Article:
I have to say that I find the entire stand of the RIAA to be a little dodgy and dubious. In most cases, when one breaks down where each dollar of a cd purchase goes, it is alarming to see how little the artist gets, and just how much is gobbled up by recording companies. Thus their claim to be suing Napster in order to protect their artists rings a tad hollow to my ears.

Lastly, while I support Metallica's right to take action to defend themselves from what they perceive to be a financial threat, it must also be said that they run the risk of becoming unpopular dinosaurs. All the legal action in the world is not going to stop the exchange of Mp3 files. Anyone who thinks so woefully misunderstands the Internet. There are already new sites popping up that offer the same or similar services to Napster. Should it topple, online music enthusiasts will find the next provider, probably overnight.

Some lesser-known artists have already opened their own website (www.stopnapster.com). The driving force behind this site is a band known as The Tabloids (who have never actually had a song show up on Napster). Their plan is to encourage people to flood the Napster playground, so to speak, with Trojan Mp3s and "Napster Bombs," songs that appear to be real music files, but are instead recordings of dogs barking or Charleton Heston reading messages about song-theft. We'll have to wait and see just how well this takes off.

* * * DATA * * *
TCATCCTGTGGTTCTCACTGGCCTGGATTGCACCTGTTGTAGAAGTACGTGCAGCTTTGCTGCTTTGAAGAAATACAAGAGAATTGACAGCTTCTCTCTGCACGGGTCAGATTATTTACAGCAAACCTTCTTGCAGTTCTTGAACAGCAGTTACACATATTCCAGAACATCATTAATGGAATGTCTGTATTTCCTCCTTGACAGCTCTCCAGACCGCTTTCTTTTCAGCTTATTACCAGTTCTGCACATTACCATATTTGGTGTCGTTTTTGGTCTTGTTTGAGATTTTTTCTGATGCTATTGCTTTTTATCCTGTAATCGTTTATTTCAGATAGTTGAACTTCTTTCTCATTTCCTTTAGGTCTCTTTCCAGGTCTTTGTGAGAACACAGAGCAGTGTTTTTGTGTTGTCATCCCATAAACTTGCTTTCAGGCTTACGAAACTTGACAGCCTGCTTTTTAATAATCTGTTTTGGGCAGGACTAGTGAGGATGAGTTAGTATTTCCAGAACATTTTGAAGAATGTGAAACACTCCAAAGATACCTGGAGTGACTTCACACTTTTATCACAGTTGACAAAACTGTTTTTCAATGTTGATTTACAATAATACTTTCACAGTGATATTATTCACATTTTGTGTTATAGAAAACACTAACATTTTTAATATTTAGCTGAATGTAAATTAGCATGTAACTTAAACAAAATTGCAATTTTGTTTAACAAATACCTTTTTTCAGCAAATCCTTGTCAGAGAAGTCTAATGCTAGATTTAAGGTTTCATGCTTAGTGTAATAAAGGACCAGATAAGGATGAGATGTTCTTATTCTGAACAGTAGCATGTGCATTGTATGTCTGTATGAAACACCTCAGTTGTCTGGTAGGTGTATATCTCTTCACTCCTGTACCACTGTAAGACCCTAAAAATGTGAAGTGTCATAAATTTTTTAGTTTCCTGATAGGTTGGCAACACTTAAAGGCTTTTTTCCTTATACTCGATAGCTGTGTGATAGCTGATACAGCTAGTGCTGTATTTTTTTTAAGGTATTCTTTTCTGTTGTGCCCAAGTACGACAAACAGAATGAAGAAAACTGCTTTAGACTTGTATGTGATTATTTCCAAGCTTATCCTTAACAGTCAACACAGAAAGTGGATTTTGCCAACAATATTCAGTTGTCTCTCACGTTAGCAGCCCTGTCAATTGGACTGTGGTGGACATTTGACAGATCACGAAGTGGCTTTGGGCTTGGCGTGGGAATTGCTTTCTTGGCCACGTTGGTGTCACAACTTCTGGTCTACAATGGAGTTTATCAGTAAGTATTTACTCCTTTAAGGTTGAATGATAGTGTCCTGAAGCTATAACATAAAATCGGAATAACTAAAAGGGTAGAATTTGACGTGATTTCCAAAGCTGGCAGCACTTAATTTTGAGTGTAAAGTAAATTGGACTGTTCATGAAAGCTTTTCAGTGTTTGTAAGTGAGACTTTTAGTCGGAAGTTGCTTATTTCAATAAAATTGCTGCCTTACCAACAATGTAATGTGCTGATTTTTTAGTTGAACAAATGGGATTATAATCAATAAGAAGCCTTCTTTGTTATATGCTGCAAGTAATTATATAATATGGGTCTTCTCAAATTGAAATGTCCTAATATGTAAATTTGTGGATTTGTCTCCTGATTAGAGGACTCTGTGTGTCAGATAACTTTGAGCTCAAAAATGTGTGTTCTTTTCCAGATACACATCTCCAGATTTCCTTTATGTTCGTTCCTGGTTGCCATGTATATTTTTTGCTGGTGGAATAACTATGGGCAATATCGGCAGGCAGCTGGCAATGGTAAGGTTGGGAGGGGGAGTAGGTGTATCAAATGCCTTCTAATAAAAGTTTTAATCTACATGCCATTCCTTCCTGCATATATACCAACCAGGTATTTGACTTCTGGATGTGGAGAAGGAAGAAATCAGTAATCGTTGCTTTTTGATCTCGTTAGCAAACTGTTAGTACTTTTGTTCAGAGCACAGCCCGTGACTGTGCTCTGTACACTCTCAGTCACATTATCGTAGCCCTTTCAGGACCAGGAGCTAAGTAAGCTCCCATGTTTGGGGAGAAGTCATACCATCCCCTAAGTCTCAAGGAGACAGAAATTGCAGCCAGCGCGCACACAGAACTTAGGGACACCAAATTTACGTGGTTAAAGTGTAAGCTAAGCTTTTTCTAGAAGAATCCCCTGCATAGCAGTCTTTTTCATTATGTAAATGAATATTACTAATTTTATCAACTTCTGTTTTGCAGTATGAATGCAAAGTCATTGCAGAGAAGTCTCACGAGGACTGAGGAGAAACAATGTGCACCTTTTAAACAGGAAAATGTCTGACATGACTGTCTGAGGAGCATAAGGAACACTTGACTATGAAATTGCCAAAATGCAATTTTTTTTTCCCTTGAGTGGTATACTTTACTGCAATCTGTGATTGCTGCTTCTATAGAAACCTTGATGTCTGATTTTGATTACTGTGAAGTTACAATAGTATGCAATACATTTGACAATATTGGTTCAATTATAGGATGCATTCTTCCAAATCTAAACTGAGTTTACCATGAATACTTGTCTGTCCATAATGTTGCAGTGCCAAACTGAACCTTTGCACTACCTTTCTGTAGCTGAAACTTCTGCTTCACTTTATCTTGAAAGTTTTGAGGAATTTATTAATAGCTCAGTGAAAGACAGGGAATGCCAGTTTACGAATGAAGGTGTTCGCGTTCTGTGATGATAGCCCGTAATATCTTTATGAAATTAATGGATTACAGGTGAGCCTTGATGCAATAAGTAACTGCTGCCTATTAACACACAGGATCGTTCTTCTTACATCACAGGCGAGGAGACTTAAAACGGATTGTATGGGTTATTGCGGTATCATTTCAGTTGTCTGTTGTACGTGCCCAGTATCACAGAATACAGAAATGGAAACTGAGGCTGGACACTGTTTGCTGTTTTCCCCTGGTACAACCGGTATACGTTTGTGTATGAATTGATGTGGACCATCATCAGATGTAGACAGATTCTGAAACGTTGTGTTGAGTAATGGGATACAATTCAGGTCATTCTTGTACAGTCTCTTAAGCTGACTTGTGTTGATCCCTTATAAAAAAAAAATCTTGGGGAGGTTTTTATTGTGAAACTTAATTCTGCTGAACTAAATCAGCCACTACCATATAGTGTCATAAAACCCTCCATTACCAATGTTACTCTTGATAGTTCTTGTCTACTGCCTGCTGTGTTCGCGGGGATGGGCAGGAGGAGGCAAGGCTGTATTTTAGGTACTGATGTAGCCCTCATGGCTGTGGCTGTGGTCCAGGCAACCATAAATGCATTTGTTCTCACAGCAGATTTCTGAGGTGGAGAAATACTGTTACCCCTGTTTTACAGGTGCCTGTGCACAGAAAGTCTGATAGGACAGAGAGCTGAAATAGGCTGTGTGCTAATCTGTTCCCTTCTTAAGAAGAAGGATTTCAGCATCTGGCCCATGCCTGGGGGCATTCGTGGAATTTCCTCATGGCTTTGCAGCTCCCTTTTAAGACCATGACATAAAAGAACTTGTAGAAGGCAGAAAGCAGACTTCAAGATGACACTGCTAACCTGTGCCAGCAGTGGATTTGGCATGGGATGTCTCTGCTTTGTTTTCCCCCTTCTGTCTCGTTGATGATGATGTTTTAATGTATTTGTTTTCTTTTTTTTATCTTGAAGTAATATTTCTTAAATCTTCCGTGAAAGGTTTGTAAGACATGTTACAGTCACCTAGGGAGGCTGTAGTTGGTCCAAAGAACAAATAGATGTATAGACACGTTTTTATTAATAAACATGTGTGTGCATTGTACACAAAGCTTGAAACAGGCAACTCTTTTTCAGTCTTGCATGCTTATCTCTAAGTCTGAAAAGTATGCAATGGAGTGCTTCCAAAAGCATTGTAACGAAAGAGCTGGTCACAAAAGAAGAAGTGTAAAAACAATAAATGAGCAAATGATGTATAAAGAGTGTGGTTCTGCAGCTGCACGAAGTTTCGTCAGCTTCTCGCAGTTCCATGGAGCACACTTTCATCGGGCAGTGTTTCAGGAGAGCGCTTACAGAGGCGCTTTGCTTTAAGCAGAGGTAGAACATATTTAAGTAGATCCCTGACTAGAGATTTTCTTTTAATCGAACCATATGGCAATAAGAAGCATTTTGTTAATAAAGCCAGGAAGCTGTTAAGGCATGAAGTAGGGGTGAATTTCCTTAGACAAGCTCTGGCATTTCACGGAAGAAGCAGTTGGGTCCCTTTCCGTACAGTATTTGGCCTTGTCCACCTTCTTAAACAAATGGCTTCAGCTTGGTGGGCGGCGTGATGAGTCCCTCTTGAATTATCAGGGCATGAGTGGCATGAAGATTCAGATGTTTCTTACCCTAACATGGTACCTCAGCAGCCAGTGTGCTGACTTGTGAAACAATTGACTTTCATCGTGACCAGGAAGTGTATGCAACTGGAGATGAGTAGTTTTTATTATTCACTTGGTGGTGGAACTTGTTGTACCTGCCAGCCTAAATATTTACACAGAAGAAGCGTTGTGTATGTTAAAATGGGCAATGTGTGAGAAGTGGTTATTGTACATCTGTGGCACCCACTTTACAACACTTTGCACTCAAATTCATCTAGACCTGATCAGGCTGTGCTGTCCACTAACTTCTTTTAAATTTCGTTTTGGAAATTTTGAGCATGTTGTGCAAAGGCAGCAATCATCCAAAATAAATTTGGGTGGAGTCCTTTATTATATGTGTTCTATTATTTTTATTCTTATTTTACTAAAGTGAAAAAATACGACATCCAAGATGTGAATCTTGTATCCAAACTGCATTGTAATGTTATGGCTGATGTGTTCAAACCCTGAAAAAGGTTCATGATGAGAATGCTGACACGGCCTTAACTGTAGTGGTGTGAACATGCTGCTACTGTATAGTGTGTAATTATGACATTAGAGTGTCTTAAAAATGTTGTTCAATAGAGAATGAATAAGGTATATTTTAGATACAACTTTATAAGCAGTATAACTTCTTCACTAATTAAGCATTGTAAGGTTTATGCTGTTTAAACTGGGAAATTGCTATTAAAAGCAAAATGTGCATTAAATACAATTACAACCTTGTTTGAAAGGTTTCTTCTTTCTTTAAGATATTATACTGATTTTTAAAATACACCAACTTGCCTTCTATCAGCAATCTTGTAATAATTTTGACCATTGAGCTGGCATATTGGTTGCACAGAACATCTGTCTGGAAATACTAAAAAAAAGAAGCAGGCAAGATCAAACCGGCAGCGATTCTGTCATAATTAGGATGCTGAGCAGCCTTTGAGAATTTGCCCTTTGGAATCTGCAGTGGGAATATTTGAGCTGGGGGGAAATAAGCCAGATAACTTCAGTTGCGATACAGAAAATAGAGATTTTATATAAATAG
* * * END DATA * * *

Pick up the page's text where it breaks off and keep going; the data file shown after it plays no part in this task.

On the other hand there are writers, journalists and artists who believe it is time for a whole re-think on intellectual copyright and the part that the Internet plays in the official dissemination of music. Instead of artists and recording industry fatcats driving around in limousines and whining about their fans sharing their music unofficially, they believe artists should be looking at pro-active ways to use the Net to further their art and their legitimate profits. Fans, they say, would be willing to pay reasonable fees for guaranteed quick music downloads.  Artists are better advised to spend their time and energy thinking outside the square and pursuing ways to make the Internet work for them. This, it is claimed, would seem a lot smarter than trying to beat the inevitable back with a feather. The recording industry would not like this, of course, as they would increasingly become the redundant middle-man. Perhaps, some argue, it is about time.

As this newsletter goes to press, it has just been announced that Napster is in talks with recording companies seeking possible out-of-court settlements, but it is not expected that legal action will be averted.